At Solent Way Computers we feel it is necessary to make this post again, as it is absolutely crucial that everyone knows the dangers of scammers, and the damage they can cause to one’s life and livelihood. An article by Which? stated that Amazon Prime fraudsters managed to steal £6,900 from a woman in her 60s, so please, please read this post, to ensure that you and people you know don’t get scammed!
Amazon Prime is a premium service that offers next-day (or even same-day) delivery, and Prime members don’t have to buy over the £20 threshold to gain free delivery, you can spend as much or as little as you wish for, for only £7.99/mo (£3.99/mo for students).
Unfortunately, the Amazon Prime Phishing Scam has risen once again, and it is costing victims hundreds. Today, I will explain the scam in full detail and how YOU can avoid becoming a victim.
Amazon will never, ever ask for personal information
No matter what form of communication (SMS, phone call, or email), Amazon will NEVER ask for any personal information, they will NEVER ask for remote access to your system, and will NEVER ask for a payment.
Phishing scams are rising in popularity amid the COVID-19 pandemic.
What is a phishing scam? It is an email that is sent to a random selection of people, pretending to be from a large company.
The email will contain an illegitimate link that asks you to input your details into a form that they have created, for the purpose of stealing your personal details which they can then do anything with. In the case of Amazon, it will be an email falsely informing the user that they have been locked out of their account and that they need to click a link to resolve this.
Here are a few checks you can run to ensure that you DON’T get scammed by an Amazon phishing email:
- Amazon emails ALWAYS come from @amazon.co.uk if you live in the UK (e.g. if you live in France it will be @amazon.fr), if the email is different in any way, then suspect it is fraudulent and delete it immediately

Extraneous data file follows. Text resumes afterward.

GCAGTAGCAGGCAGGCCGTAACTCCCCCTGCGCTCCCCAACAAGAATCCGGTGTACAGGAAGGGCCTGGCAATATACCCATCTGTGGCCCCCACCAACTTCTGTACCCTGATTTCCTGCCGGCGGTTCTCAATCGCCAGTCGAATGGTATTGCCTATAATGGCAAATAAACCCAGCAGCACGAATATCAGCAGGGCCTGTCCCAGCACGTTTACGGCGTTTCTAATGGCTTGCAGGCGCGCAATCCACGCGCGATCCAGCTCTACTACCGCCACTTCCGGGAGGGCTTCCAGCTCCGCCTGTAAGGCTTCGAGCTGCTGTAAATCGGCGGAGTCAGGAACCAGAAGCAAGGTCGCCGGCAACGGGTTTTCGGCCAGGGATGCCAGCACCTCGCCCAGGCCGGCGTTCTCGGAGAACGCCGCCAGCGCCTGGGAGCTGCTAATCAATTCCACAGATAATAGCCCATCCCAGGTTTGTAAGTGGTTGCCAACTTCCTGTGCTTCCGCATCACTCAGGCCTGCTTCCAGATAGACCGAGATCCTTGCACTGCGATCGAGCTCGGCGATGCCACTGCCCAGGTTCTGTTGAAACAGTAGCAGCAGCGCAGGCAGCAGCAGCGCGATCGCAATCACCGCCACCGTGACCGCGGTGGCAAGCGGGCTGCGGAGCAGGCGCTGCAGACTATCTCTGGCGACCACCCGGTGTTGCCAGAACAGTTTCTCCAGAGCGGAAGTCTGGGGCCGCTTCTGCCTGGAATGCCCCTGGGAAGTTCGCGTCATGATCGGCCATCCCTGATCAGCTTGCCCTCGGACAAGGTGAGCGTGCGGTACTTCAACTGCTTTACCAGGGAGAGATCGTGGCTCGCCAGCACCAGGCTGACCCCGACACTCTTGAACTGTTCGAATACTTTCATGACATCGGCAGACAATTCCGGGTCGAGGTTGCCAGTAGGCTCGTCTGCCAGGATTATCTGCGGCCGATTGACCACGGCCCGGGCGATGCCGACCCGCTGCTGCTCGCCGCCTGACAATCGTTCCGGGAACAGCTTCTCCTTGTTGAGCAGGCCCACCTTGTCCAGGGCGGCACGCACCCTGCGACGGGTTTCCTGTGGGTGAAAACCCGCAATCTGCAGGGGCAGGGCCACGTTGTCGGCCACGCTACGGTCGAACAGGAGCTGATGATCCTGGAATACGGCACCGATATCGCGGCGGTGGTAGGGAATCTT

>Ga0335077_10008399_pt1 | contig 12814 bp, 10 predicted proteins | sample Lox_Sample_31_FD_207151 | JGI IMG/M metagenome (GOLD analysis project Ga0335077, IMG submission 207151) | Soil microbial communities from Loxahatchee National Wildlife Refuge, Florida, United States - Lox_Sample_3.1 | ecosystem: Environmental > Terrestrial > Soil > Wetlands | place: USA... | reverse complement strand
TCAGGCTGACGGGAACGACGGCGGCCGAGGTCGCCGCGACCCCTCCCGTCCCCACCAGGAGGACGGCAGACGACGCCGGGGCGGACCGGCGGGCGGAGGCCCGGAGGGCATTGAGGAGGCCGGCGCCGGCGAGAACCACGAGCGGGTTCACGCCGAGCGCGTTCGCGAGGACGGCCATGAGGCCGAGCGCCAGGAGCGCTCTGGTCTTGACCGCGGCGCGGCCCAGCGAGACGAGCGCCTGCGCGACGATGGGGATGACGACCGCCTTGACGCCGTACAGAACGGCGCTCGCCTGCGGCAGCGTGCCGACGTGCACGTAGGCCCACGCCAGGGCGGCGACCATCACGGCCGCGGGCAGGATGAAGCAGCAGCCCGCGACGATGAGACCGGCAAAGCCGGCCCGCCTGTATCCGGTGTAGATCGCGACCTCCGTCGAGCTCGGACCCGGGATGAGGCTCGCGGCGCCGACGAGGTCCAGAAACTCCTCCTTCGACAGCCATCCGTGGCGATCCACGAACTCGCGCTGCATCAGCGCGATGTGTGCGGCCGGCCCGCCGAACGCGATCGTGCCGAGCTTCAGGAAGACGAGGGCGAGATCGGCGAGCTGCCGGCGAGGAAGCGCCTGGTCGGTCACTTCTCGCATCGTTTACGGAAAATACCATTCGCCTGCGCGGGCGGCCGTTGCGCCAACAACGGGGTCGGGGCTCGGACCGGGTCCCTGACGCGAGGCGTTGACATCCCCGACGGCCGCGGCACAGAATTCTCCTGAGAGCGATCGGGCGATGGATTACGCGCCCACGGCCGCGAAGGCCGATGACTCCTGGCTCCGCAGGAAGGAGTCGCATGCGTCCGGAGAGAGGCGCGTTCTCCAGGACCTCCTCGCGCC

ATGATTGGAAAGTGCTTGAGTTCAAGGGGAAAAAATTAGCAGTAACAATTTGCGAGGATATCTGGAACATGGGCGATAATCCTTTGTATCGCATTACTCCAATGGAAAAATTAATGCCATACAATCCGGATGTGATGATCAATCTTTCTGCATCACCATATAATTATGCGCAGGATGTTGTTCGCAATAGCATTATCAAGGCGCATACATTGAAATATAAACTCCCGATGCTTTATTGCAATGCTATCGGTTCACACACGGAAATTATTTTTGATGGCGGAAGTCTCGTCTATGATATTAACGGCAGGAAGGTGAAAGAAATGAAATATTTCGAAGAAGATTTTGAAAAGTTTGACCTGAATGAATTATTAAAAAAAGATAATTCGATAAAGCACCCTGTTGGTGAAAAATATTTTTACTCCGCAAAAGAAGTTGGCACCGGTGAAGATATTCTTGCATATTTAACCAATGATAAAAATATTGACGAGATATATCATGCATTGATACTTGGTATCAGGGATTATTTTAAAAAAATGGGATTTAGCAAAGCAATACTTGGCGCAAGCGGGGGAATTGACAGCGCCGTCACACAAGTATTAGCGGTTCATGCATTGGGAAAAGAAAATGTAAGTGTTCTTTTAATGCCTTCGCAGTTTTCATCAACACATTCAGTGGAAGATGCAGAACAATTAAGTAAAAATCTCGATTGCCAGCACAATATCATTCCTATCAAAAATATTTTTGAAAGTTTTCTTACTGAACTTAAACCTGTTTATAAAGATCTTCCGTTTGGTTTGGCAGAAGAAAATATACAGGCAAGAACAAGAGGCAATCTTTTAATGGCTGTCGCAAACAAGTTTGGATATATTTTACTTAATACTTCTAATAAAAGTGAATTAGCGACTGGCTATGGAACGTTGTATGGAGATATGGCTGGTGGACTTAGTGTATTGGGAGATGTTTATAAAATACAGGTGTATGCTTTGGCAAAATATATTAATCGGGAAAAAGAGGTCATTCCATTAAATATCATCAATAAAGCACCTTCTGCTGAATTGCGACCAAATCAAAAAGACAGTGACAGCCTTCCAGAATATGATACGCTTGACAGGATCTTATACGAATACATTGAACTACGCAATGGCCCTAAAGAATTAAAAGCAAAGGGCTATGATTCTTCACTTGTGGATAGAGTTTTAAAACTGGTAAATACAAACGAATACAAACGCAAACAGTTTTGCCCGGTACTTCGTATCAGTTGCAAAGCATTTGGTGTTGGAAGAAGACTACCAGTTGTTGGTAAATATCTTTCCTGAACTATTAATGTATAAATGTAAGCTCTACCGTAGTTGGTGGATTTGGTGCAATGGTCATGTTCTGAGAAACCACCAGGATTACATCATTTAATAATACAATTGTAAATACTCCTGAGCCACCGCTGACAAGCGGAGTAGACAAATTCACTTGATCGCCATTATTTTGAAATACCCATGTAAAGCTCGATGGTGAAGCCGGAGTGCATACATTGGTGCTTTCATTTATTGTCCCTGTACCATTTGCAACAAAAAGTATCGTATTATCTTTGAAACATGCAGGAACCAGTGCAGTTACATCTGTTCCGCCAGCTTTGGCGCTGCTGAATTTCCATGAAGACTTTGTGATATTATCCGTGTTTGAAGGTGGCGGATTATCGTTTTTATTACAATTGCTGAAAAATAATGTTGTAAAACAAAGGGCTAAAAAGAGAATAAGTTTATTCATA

- Legitimate Amazon links will begin with https://www.amazon.co.uk if you live in the UK, Amazon websites also have a “.” before the amazon.co.uk e.g. pay.amazon.co.uk, any other style of the link will be fraudulent (for your safety, DO NOT CLICK ANY LINK IN A FRAUDULENT EMAIL)
- Amazon will NEVER ask you to refresh payment details or request ANY personal information
Phone scams have existed for decades, and scammers are always trying to find innovative ways of deluding their victims into giving either personal information or direct payments. The Amazon Prime Scam is most commonly conducted over the phone, and I will explain the procedure in steps below:
- The victim will receive an automated phone call telling them that they have been “charged for an Amazon Prime Subscription”, and then will be instructed to “press 1 to cancel the transaction”, which directs the victim to a real scammer.
- The scammer informs the victim that their subscription was purchased fraudulently, and that they need “remote access” to the victim’s computer to solve the issue.
- The scammer will then teach the victim how to download and install Remote Access Software. Next, the victim will then give the scammer an access code to their system e.g. software such as TeamViewer or Chrome Remote Desktop.
- Once the scammer has access to the desktop, they will give the victim a set of instructions that will inevitably result in the victim logging into their bank account, so the scammer can make a note of all the bank details.
- Now that the victim’s bank details have been stolen, they are at risk of losing a large sum of money as the scammer will use the details to purchase items for themselves.
PLEASE DO NOT BE FOOLED! To prevent yourself from being scammed, do not move past step 1, and if you’re receiving a call from an area code you do not recognise, do not answer the call.
The same goes for SMS Scams, otherwise known as Smishing scams, and these are rising in popularity. Scammers are becoming more intelligent and can actually weave these illegitimate messages into your legitimate Amazon messages, but please read below to ensure you’re not fooled:
- Scam SMS texts will often inform victims that there is an issue with their Amazon account, and then proceed to ask for your account details, or they will state that you’re owed a refund. Reminder: AMAZON WILL NEVER ASK FOR PERSONAL INFORMATION BY ANY FORM OF COMMUNICATION.
What can you do if you’ve been scammed?
If you receive a scam of any kind, by email, SMS, or any other means of scam, please report it to https://www.actionfraud.police.uk/, all information sent to ActionFraud is sent to the National Fraud Intelligence Bureau for investigation.
If you’ve been scammed and your computer has been breached/hacked into, please phone 01329 535 001, contact us via our contact form or visit our workshop (location at bottom of the website) and we will fix your issue. Stay safe.